The influx of digital innovations that make cars smarter exposes them to new cybersecurity threats. Ever since Wired ran a 2015 story detailing how two legal hackers remotely hacked into a Jeep, automakers have taken this issue seriously. But protecting against cyberattacks requires a holistic approach that spans the entire value chain.
Having a solid security protocol in place is a must for any automotive company. With modern-day cars becoming self-reliant and automated, cybersecurity protocols are becoming crucial to keep hackers at bay.
The probability of security encroachment rises with the degree of networking and the number of in-vehicle interfaces. Automakers and suppliers must set clear guidelines for their respective teams, ensuring they are always followed. The implementation of a management system for cybersecurity can help ensure this. Additionally, Shohreh Abedi of Auto Club Group emphasized that setting up a network of security researchers and experts in the supply chain is vital to identify potential vulnerabilities in real-time. This could help prevent cyberattacks, such as ransomware, when a threat actor encrypts data and demands payment for its return. This can cost businesses millions and even put them out of business if it halts IT systems or operations.
Despite the rapid pace of technological car advancements, security threats continue to mount. As more software components enter the vehicle, hackers can exploit them to steal data and take control of vehicles remotely.
As cyberattacks become increasingly sophisticated, automotive manufacturers must upskill their employees to address them. They must also establish stricter cybersecurity risk-management processes and compliance documentation. Furthermore, they must be ready to respond to CCPA regulations, which require them to provide drivers with clear notice of how their data will be collected and shared with third parties.
In addition, auto manufacturers should consider the serviceability of vehicle components and systems. Since they can remain in use for over a decade, they must work towards protecting electronic systems, communication networks, control algorithms, software, users, and underlying data from attacks, damage, or unauthorized access. They should also be able to recover from such incidents quickly. This will help them build reputations as safe, secure brands.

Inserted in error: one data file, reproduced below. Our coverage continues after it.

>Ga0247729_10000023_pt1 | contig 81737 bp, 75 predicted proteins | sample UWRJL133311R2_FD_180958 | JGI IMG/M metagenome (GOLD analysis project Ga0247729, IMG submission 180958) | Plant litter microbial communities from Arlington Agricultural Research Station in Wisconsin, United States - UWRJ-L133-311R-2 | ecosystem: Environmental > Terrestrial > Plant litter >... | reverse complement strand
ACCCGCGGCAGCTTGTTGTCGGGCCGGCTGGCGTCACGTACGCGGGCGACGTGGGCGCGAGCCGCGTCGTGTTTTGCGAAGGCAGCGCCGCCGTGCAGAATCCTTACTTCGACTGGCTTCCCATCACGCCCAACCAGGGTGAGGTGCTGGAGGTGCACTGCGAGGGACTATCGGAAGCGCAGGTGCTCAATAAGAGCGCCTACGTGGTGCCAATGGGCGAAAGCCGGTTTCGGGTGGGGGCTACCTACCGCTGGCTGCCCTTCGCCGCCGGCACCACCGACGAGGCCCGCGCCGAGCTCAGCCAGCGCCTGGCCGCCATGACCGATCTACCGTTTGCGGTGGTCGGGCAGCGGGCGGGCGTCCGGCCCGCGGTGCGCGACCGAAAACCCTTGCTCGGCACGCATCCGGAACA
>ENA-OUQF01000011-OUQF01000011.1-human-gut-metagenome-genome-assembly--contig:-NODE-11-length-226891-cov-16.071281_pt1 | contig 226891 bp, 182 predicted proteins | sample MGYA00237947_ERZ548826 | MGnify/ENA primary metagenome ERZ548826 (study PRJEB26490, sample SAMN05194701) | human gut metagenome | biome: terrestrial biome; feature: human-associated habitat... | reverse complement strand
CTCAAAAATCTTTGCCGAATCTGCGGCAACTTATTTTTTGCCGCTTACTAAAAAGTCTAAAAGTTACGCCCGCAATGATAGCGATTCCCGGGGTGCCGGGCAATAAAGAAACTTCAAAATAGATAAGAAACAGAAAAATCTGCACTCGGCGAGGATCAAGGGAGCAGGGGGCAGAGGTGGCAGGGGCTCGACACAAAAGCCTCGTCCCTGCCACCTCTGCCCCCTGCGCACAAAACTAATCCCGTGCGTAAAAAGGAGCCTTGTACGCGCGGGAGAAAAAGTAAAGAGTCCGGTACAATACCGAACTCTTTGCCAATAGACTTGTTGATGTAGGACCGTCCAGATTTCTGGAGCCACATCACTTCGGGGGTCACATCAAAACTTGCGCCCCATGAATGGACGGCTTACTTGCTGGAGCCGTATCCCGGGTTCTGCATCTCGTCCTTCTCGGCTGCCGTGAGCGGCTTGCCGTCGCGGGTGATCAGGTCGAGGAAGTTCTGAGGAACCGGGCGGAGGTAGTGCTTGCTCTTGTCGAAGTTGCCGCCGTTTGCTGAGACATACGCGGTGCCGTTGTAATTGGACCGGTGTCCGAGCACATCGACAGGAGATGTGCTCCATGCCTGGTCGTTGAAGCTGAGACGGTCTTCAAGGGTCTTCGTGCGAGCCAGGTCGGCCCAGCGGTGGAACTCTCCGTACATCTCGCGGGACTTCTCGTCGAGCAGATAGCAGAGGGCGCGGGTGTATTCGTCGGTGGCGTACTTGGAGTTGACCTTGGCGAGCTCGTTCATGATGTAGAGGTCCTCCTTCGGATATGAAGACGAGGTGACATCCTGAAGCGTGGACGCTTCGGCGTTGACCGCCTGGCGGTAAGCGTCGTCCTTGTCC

Auto businesses must focus on creating a good reputation online. It helps build trust with potential customers, stands them out from the competition, improves SEO efforts, boosts sales and customer loyalty, and builds a consistent brand image. However, the automotive industry is prone to cyber attacks from hackers who want to steal valuable tech secrets or damage digital infrastructure. One of the most common attack methods is phishing, where hackers trick employees into clicking on emails that contain malware. This allows hackers to enter the system and access sensitive data. Another dangerous attack method is ransomware, which involves hackers taking over a system until they get a payout. These attacks have impacted some of the world’s largest car manufacturers and can lead to huge losses.
As vehicles become more connected, cyberattacks pose a growing threat. Hackers may gain access to a vehicle’s internal communication system, enabling them to manipulate the car’s functionality and potentially cause a crash. Carmakers must also be mindful of the personal information they share. The technologies in modern vehicles collect and exchange a large amount of data that some consumers might view as private, such as the routes they travel and the precise addresses they visit. To protect against these threats, OEMs must integrate cybersecurity into their development and production processes. This requires a change in mindset from viewing it as an IT issue to considering it a core business concern. In addition, suppliers must develop capabilities to embed security best practices in their components and work closely with OEMs to ensure they deliver end-to-end secure solutions. This requires creating a common cybersecurity language that all parties can understand.